A former New Jersey Assembly candidate wanted to “friend” me on Facebook. A Republican, he ran for state office twice and lost twice. Our newspaper endorsed him for office twice. I covered his candidacy and also interviewed him when he attended the Republican National Convention in Denver in 2008.
We haven’t spoken for many months. Then I checked Facebook today and saw he wanted to “friend” me.
Gobsmacked at this obvious possible breach in ethics, I reflected just how dangerous the Internet had become. It’s a stalking ground for perverts, pedophiles and criminals. Now the politicians are browsing the social network sites, looking for unsuspecting journalists to befriend.
I’ve prided my career in staying an arm’s length from any politician to avoid any misperception of bias or favoritism. On the phone, I’m always direct and business-like, talking about issues and not drifting off topic into personal subjects. If it makes me a stickler, then so be it. I’d rather be a matter-of-fact Joe Friday than everybody’s friend.
After I received the friend request from the politician, my paranoid mind kicked into overdrive. Why did he want to befriend me? Why now? Was it because I wrote a story about the county Republican Party’s disassociation from an incumbent freeholder? What was his angle?
Politicians don’t do things for altruistic or benign reasons. They’re shrewd and calculating, and always anticipate their next maneuvers. Their prime motivation is obtaining power and exploiting others’ weaknesses.
No politician, from president to local town council, likes journalists. It’s simply against natural law. It would be like a lion inviting a gazelle ‘round the house for a few drinks and light hors d’oeuvres.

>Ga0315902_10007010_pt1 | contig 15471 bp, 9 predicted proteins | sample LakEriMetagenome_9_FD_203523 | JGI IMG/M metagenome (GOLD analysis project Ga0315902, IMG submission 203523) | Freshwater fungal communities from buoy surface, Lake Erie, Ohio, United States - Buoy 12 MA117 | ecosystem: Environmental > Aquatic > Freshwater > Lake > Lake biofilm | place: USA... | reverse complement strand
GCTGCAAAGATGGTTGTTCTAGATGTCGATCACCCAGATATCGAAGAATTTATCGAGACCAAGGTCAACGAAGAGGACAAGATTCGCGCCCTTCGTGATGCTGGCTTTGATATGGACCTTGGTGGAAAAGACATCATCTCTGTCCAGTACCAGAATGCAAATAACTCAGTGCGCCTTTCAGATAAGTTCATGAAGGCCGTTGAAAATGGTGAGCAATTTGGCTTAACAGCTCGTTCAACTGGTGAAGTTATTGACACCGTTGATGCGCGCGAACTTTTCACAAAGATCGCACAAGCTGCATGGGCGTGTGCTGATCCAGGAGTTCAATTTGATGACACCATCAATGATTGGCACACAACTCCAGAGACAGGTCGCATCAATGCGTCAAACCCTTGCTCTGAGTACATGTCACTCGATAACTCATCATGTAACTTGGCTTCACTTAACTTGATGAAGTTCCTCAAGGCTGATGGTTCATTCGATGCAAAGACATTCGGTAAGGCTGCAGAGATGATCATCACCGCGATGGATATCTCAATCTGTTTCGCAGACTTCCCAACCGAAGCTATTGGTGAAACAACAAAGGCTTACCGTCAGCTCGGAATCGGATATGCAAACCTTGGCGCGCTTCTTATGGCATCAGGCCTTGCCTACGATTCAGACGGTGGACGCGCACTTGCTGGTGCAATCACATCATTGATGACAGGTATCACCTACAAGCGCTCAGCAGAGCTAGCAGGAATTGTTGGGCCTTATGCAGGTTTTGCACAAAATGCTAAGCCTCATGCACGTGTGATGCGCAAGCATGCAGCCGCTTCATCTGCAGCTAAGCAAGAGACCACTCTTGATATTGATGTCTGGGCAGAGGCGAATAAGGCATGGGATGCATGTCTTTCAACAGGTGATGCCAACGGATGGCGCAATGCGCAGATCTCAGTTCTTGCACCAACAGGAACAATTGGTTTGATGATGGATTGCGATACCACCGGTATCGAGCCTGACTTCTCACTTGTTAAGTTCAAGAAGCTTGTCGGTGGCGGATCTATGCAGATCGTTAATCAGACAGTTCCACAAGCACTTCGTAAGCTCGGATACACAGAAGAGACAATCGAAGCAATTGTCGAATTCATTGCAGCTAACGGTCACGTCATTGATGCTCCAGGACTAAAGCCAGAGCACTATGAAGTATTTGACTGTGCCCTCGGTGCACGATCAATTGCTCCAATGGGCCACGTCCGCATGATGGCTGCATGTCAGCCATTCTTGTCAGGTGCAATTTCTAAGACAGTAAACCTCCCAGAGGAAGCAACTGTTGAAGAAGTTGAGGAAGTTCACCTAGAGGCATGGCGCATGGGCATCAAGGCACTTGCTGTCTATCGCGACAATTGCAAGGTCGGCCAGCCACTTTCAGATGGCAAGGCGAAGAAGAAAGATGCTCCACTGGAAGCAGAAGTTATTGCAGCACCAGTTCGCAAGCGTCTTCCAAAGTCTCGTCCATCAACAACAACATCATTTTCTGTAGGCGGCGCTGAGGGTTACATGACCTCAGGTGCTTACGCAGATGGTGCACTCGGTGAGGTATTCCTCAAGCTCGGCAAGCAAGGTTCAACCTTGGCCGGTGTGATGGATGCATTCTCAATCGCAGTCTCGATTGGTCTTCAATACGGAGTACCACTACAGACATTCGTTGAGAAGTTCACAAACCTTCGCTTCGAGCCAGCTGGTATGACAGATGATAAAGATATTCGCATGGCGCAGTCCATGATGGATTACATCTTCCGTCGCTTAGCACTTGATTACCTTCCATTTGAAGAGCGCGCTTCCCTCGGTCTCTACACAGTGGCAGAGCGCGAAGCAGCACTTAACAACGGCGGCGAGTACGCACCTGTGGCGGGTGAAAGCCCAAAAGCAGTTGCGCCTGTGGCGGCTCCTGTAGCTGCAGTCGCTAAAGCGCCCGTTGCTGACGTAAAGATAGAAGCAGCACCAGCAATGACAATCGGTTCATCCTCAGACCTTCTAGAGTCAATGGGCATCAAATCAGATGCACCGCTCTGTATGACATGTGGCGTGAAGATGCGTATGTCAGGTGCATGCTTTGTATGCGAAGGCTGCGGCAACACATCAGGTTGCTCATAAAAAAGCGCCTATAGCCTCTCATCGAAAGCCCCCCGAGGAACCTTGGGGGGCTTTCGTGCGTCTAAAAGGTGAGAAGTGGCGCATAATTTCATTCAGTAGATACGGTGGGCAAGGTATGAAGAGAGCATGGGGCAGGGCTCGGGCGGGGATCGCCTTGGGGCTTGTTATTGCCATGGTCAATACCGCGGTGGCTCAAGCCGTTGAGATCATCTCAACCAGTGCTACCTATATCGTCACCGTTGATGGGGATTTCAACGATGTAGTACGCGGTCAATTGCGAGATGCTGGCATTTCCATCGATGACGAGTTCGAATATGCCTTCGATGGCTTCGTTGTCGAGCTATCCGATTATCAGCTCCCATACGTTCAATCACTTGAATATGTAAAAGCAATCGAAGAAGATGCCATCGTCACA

The problem with social networking is that it creates a false sense of comfort and allows one to lower their guard. This poses a lot of knotty ethical concerns for journalists who want to preserve their objectivity.
Why would a politician want to friend a reporter on Facebook?
Has Hell frozen over?
This is the first time that a politician has tried befriending me on a social network site. I know reporters who have “friended” politicians who they no longer cover, which is fine for them. For me, I’d rather be safe than sorry and not compromise my integrity.
This guy might decide to run for some other office in the future. Then where would I be, with access to his Facebook information? Would he constantly e-mail me? Would he put my name on mailing lists? Privacy concerns are another reason why journalists should choose their Facebook friends wisely.
For a long time, I stared at his friend request on the screen. Is opening a Pandora’s Box of ethical questions worth upping my total friend count by one? I don’t care if he’s offended that I don’t add him as a friend. It’s not about personalities, political parties or past acquaintances.
It’s about professionalism. It’s about me, as a journalist removing all doubts that I can be thoroughly objective and uninfluenced by a thousand nattering whispers and familiar faces telling me what they want to hear.
Add technology to the mix and you get Machiavelli with a Facebook account, “friending” everyone they’ve ever met or hope to meet.
I had two options: Confirm or Ignore. Destiny branched out in front of me and I saw the consequences. Confirm the invite and join the unholy army of whores, panderers and flatterers and put my reputation for straight-shooting objectivity at risk. Ignore the invite and lose a potential source but preserve journalistic integrity.
What awesome evil hath technology wrought?
Would the barbs of insulting a politician’s ego weight heavily upon me?
What truly is a friend?
I chose Ignore.